Symptom screening rules to identify active pulmonary tuberculosis: Findings from the Zambian South African Tuberculosis and HIV/AIDS Reduction (ZAMSTAR) trial prevalence surveys.


Claassens, MM; van Schalkwyk, C; Floyd, S; Ayles, H; Beyers, N; (2017) Symptom screening rules to identify active pulmonary tuberculosis: Findings from the Zambian South African Tuberculosis and HIV/AIDS Reduction (ZAMSTAR) trial prevalence surveys. PLoS One, 12 (3). e0172881. ISSN 1932-6203 DOI: 10.1371/journal.pone.0172881

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Abstract

High tuberculosis (TB) burden countries should consider systematic screening among adults in the general population. We identified symptom screening rules to be used in addition to cough ≥2 weeks, in a context where X-ray screening is not feasible, aiming to increase the sensitivity of screening while achieving a specificity of ≥85%. We used 2010 Zambia South Africa Tuberculosis and HIV/AIDS Reduction (ZAMSTAR) survey data: a South African (SA) training dataset, a SA testing dataset for internal validation and a Zambian dataset for external validation. Regression analyses investigated relationships between symptoms or combinations of symptoms and active disease. Sensitivity and specificity were calculated for candidate rules. Among all participants, the sensitivity of using only cough ≥2 weeks as a screening rule was less than 25% in both SA and Zambia. The addition of any three of six TB symptoms (cough <2 weeks, night sweats, weight loss, fever, chest pain, shortness of breath), or 2 or more of cough <2 weeks, night sweats, and weight loss, increased the sensitivity to ~38%, while reducing specificity from ~95% to ~85% in SA and ~97% to ~92% in Zambia. Among HIV-negative adults, findings were similar in SA, whereas in Zambia the increase in sensitivity was relatively small (15% to 22%). High TB burden countries should investigate cost-effective strategies for systematic screening: one such strategy could be to use our rule in addition to cough ≥2 weeks.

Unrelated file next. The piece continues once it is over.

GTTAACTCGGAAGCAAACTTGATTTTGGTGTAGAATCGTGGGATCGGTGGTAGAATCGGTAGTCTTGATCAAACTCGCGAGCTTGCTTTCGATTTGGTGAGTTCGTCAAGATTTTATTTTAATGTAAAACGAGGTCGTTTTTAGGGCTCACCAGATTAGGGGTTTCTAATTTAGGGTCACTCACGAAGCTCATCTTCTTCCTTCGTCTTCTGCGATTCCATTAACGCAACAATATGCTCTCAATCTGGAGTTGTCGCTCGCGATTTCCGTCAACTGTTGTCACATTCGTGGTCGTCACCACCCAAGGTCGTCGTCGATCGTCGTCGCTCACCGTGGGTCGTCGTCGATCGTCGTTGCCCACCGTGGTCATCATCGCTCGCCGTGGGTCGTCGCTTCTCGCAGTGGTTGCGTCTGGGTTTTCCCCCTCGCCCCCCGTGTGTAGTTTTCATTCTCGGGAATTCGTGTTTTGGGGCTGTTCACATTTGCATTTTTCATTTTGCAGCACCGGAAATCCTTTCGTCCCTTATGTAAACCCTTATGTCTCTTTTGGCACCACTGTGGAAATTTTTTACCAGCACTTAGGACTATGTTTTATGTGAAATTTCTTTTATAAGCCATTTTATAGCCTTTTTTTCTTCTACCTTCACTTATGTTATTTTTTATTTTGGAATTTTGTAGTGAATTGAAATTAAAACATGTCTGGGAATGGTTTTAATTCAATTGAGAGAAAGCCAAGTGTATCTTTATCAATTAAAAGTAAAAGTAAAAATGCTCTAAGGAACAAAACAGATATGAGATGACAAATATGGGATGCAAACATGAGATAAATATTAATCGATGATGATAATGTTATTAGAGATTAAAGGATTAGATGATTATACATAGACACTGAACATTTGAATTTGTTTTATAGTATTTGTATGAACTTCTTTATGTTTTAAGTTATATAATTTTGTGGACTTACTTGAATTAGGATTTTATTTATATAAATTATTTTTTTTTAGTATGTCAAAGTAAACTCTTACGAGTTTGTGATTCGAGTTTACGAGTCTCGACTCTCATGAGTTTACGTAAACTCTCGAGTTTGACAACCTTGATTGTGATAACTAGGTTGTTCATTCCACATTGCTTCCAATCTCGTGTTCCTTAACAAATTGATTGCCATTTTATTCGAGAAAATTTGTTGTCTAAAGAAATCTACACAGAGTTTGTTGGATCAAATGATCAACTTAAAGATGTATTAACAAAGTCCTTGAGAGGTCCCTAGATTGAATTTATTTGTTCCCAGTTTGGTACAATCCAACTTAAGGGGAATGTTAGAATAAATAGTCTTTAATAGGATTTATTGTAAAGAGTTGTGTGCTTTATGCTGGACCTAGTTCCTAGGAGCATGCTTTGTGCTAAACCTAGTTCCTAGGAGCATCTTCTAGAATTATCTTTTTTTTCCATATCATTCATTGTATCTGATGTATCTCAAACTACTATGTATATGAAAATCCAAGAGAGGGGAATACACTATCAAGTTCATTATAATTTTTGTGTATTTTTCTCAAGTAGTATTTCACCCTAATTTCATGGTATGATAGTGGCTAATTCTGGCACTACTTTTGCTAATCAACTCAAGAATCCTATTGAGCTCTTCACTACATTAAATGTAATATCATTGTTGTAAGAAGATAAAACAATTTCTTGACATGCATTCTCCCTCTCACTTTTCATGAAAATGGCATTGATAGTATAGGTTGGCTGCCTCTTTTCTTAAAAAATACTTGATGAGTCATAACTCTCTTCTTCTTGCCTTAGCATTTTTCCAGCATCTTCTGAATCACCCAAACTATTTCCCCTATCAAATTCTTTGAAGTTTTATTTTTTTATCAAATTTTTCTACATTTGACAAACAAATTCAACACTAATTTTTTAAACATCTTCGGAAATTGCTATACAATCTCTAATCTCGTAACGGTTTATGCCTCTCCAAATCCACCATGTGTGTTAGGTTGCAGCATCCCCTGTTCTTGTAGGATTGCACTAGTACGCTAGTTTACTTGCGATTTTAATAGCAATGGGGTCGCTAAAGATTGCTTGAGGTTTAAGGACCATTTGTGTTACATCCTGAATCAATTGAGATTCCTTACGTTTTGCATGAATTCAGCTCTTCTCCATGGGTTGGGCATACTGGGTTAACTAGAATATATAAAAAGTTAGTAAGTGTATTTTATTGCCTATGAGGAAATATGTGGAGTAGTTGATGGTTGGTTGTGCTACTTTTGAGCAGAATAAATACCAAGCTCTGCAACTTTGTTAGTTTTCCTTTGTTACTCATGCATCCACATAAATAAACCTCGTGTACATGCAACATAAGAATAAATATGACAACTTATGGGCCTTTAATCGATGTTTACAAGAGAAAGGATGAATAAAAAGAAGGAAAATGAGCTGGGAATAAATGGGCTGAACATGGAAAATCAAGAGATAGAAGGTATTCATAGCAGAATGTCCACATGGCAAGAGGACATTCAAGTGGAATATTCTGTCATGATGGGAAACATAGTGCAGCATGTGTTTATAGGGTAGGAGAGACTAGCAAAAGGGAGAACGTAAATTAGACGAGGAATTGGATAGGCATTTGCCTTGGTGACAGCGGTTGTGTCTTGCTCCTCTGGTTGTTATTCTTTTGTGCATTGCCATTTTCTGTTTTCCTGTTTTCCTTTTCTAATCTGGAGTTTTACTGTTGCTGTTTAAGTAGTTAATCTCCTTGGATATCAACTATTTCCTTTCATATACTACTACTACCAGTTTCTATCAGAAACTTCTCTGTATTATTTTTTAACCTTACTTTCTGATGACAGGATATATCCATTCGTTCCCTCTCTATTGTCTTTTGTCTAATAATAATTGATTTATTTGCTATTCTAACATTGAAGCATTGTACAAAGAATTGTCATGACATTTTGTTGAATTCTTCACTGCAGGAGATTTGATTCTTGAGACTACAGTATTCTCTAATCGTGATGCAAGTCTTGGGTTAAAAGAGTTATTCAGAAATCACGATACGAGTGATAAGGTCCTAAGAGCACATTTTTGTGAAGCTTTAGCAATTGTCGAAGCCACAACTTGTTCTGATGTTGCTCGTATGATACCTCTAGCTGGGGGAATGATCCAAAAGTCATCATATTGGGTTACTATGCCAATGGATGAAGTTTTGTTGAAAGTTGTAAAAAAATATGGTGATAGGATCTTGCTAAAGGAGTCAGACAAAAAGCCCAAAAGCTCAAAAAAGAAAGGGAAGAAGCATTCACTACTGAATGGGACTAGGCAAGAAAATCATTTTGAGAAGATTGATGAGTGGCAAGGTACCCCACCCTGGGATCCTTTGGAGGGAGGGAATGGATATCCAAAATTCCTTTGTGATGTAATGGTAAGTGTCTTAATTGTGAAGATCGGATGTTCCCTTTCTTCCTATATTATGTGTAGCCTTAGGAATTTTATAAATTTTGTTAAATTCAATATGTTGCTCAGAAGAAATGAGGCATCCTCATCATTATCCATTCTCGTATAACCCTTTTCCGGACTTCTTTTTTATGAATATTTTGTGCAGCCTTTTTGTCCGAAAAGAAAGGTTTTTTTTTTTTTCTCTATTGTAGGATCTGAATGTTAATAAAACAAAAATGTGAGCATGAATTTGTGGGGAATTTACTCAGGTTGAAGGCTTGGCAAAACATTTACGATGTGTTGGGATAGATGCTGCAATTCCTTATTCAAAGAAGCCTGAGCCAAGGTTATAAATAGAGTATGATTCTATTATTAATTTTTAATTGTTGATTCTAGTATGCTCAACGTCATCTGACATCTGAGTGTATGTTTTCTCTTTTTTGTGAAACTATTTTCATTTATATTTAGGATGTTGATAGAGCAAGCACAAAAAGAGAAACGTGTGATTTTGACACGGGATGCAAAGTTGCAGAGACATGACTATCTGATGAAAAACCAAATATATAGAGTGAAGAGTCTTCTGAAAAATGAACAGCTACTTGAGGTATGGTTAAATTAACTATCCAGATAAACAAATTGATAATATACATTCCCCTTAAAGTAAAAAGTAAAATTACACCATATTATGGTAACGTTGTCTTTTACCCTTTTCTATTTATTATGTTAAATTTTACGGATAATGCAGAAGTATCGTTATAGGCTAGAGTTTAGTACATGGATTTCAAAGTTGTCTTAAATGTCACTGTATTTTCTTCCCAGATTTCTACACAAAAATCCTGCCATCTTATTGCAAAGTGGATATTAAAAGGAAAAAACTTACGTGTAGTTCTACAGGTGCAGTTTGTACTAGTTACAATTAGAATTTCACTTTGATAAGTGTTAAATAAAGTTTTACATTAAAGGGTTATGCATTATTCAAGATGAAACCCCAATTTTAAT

Item Type: Article
Faculty and Department: Faculty of Epidemiology and Population Health > Dept of Infectious Disease Epidemiology
Faculty of Infectious and Tropical Diseases > Dept of Clinical Research
Research Centre: TB Centre
PubMed ID: 28257424
Web of Science ID: 396021100035
URI: http://researchonline.lshtm.ac.uk/id/eprint/3582109

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